'Never Coming Home', another new confection, was remarkable as much for the unspooling of its melody from quiet contemplation to cathartic explosion, as for the subtle short film of a delicately shifting image of a seated woman. At the top of the list of misfires, however, was 'This War', an anti-Iraq war storm paired up with a didactic cartoon of planes dropping bombs and faux war propaganda posters. Righteous sentiment aside, it left the audience unmoved, not exactly the response Sting may have hoped for when he wrote the anthem. A deconstructed 'Roxanne' was strictly for those who've been with Sting from the beginning, the song regaining no novelty in being destroyed.
What ultimately showed how wrong are those who would relegate Sting to the same bland adult contemporary wasteland as, say, Seal, is the man's voice. On the forgettable 'Let's Forget About the Future', Sting's deep voice added a jagged threat, while on the nostalgic 'Fields of Gold', and the surprisingly moving 'Fragile' - surprising because the song has reached that level of ''market penetration'' where grocery stores have it on constant rotation - it transmitted wisdom and sorrow in equal measure.
Indeed, the only competition for Sting's voice all night came from back-up singer Joy Rose on 'Whenever I Say Your Name', a duet with Mary J. Blige on the album, but as he told the audience, originally tried out with Rose. Halfway through what had started out as a pairing of equals with the two holding hands, Rose broke away to dance across the stage, letting her powerful voice soar. Sting looked on, grinning, and generously fell into the background. All in all, with some small credit to the bonus soy nuggets, one pleasing outing.
(c) The Globe & Mail by Simona Chiose
Chameleon Sting keeps crowd on feet...
Sting changes instruments like most performers change costumes.
During the first of two consecutive sold-out shows at Massey Hall, the former frontman for defunct British trio, The Police, was rarely without an instrument in hand last night, deftly playing his way through at least two different basses and guitars, as if he wasn't also an acclaimed singer/songwriter.
It's that versatility and proficiency that has come to characterize the 52-year-old tenor.
Take his voice for instance: it started off soft and carefree on a swing-version of 'Walking on the Moon,' was aptly sombre and tender on 'Fragile' and later wailed on crowd favourite 'Roxanne.'
It was the same with the arrangements: from the dance-music inflected 'Send Your Love' to the reggae beats on 'Stolen Car (Take Me Dancing)' to the jazz and latin rhythms scattered throughout the two-hour set.
Unfortunately, Sting is as often lambasted as he is celebrated for his everyman approach to music.
However, there were no complaints from last night's capacity crowd of 2,700 who remained on their feet for throughout the first three songs and kept returning to that position.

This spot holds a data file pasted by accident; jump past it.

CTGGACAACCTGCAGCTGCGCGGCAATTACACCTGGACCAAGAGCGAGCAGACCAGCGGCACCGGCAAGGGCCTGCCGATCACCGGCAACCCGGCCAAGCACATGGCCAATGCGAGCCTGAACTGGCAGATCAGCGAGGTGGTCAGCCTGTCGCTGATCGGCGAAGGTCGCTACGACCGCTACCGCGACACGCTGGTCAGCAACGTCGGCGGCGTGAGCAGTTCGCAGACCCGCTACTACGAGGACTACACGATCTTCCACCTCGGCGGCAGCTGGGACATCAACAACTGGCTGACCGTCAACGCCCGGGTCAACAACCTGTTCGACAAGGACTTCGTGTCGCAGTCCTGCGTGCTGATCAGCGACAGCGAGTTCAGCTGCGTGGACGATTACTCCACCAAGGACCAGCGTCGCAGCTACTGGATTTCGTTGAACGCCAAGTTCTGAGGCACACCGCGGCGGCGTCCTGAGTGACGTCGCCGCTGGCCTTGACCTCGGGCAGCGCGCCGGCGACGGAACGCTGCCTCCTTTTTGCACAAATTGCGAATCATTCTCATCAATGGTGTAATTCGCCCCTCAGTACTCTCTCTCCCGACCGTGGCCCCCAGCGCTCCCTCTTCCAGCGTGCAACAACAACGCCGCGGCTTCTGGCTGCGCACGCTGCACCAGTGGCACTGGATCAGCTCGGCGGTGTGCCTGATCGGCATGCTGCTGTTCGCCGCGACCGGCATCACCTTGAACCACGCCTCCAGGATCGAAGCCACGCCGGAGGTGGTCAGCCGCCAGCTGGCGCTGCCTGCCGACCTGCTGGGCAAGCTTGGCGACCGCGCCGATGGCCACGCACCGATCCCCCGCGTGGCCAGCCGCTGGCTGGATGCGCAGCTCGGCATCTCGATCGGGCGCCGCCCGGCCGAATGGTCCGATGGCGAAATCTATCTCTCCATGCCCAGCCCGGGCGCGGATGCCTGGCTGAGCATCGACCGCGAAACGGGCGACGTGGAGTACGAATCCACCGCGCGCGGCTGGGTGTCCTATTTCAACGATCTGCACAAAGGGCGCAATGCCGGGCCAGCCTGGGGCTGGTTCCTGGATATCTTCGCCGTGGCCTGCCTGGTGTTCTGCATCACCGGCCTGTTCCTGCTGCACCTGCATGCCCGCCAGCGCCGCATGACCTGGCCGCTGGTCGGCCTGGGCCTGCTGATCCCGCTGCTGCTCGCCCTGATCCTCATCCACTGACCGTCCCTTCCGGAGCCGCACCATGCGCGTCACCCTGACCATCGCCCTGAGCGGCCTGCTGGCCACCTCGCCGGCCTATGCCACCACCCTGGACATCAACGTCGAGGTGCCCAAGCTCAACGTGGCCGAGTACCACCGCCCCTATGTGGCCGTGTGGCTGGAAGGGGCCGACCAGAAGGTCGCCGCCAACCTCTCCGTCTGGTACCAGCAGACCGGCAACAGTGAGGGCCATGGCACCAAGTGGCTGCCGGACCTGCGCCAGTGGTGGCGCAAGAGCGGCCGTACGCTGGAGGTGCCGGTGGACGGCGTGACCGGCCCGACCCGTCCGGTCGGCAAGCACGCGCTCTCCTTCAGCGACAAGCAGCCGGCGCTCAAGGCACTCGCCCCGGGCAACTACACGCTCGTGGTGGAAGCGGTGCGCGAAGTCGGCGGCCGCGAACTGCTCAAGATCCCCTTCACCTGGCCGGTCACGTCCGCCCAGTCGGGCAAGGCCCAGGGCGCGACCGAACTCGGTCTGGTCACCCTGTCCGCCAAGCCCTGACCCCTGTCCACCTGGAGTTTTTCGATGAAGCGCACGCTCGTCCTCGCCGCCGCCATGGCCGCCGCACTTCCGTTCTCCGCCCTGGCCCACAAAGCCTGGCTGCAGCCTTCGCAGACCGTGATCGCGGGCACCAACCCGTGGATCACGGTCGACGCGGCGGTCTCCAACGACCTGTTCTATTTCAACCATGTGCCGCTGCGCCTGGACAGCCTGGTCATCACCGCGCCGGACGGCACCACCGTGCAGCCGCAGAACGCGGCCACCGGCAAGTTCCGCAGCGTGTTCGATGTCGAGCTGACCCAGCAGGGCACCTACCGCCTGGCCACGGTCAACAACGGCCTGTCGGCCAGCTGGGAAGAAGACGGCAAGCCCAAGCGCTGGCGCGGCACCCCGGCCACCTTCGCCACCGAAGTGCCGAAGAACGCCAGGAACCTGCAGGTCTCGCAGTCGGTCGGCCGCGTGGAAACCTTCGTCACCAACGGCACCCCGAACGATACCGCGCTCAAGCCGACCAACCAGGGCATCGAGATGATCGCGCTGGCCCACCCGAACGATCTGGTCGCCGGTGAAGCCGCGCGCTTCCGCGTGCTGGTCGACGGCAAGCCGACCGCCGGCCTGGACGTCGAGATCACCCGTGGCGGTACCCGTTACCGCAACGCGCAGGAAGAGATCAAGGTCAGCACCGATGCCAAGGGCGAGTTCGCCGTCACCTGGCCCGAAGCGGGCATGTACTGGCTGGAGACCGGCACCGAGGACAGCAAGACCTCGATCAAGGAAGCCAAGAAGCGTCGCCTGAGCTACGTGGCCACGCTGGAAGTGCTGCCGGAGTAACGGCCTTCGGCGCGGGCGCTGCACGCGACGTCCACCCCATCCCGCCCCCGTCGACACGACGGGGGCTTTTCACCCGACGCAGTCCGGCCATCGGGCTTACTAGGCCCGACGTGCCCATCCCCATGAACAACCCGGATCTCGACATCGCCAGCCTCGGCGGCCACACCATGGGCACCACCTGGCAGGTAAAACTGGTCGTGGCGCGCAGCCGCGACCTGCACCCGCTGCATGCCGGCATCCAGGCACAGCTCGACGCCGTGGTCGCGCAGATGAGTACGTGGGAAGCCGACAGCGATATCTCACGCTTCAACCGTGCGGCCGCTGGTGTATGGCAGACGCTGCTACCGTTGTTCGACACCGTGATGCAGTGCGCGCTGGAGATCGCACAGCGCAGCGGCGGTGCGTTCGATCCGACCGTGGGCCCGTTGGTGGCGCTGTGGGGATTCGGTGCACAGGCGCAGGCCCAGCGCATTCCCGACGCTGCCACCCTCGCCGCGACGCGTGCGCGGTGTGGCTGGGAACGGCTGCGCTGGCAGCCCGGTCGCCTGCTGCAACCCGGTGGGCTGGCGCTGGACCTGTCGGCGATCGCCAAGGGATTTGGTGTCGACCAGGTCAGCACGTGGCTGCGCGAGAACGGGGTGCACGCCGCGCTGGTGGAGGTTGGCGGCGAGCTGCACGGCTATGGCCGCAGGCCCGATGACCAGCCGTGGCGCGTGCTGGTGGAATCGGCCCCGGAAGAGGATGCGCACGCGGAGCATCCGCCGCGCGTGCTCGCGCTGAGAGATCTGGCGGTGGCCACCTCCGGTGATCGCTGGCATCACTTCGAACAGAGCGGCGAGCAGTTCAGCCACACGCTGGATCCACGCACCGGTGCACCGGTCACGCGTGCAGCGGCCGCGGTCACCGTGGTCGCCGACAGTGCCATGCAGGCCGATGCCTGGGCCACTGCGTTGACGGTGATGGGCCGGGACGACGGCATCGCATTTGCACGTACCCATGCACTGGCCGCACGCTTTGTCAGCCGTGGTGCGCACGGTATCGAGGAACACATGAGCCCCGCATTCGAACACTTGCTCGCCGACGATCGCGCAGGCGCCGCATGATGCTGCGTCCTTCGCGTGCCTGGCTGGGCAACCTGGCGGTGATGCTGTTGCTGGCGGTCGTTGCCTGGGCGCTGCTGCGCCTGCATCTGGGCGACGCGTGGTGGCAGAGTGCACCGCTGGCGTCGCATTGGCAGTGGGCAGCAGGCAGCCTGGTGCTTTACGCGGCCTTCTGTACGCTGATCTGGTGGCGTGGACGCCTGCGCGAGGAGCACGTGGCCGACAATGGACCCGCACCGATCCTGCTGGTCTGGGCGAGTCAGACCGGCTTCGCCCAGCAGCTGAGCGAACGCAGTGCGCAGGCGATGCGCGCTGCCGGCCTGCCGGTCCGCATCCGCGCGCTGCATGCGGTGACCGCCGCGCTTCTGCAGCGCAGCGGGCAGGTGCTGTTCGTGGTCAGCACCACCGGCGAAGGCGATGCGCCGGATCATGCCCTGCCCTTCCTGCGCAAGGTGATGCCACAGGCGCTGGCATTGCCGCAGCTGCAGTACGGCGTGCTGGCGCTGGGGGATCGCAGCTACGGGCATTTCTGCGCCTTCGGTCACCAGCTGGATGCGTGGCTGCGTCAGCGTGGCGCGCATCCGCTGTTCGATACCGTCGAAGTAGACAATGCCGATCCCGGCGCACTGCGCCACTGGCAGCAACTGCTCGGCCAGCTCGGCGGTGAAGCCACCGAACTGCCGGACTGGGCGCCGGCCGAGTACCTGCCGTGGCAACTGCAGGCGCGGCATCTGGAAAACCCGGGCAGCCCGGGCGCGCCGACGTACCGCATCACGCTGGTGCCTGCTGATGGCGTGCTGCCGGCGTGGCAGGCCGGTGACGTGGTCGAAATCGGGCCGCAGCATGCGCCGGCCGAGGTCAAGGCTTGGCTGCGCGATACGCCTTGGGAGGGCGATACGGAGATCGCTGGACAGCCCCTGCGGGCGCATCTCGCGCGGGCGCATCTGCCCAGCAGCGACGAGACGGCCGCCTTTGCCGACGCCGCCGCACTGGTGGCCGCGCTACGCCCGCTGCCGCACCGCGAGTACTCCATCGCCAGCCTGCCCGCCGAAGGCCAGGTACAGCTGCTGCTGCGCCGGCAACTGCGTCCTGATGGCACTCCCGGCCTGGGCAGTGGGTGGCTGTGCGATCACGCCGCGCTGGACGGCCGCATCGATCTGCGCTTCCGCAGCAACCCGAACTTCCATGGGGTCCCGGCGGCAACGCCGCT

Sting cut an elegant figure on stage, dressed in classic black and gray with unfastened French cuffs. Behind him, on three giant video screens scrolled a kaleidoscope of complementary images.
He was backed by two singers and a consummate four-piece band, which included long-time musicians, keyboardists Kipper (Mark Eldridge) and Jason Rebello and guitarist Domenic Miller.
After engaging the audience to join him in acknowledging Kipper's special day with the 'Happy Birthday' song, he quipped, 'Now that I've sung for him, I don't have to pay him.'
He generously shared the stage with trumpeter Chris Botti (also the opening act) and back up singer Joy Rose who delivered a superior version of Hip Hop songstress Mary J. Blige's part on the r'n'b duet 'Whenever I Say Your Name.'
Sting noted that Rose was the original singer when he was drafting the track, leaving one to figure that he only utilized Blige for her celebrity.
It's that kind of thing, along with shilling for luxury cars and discussing yoga on The Oprah Winfrey Show, that makes the erstwhile rocker's fans think the boy's gone soft.
But, it was generous of him to mark his return to Hogtown in such an intimate venue.
'It's so nice to be in Toronto, especially at Massey Hall,' he said. 'I haven't been here for 24 years, I must've been 10.'
Well, he was last in Toronto four years ago before 15,000 fans at the Molson Amphitheatre.
And local fans will have their fill with an appearance at Indigo Books & Music Store's Bloor St. location at 2 p.m. today, a second show tonight and his return July 14 for a show at the Air Canada Centre with Annie Lennox.
He's a class act who exudes optimum craftsmanship, thoughtfulness and professionalism. And his obvious enjoyment of his employment is infectious.
'Don't think me shallow, but when I see sexy women dancing it does something to me,' he teased.
Most of the set, taken from his earnest, post-911 disc, last year's 'Sacred Love', was well received.
However, it was the older song catalogue, which finally emerged halfway through the concert, that got the best reaction.
By then Sting was playing the audience like another instrument - he had them participating in a call-and-response on 'Roxanne' and repeating the refrain to 'Englishman In New York' - Be yourself no matter what they say.
You get the feeling that the gentleman rocker is taking his own advice.
(c) The Toronto Star by Ashante Infantry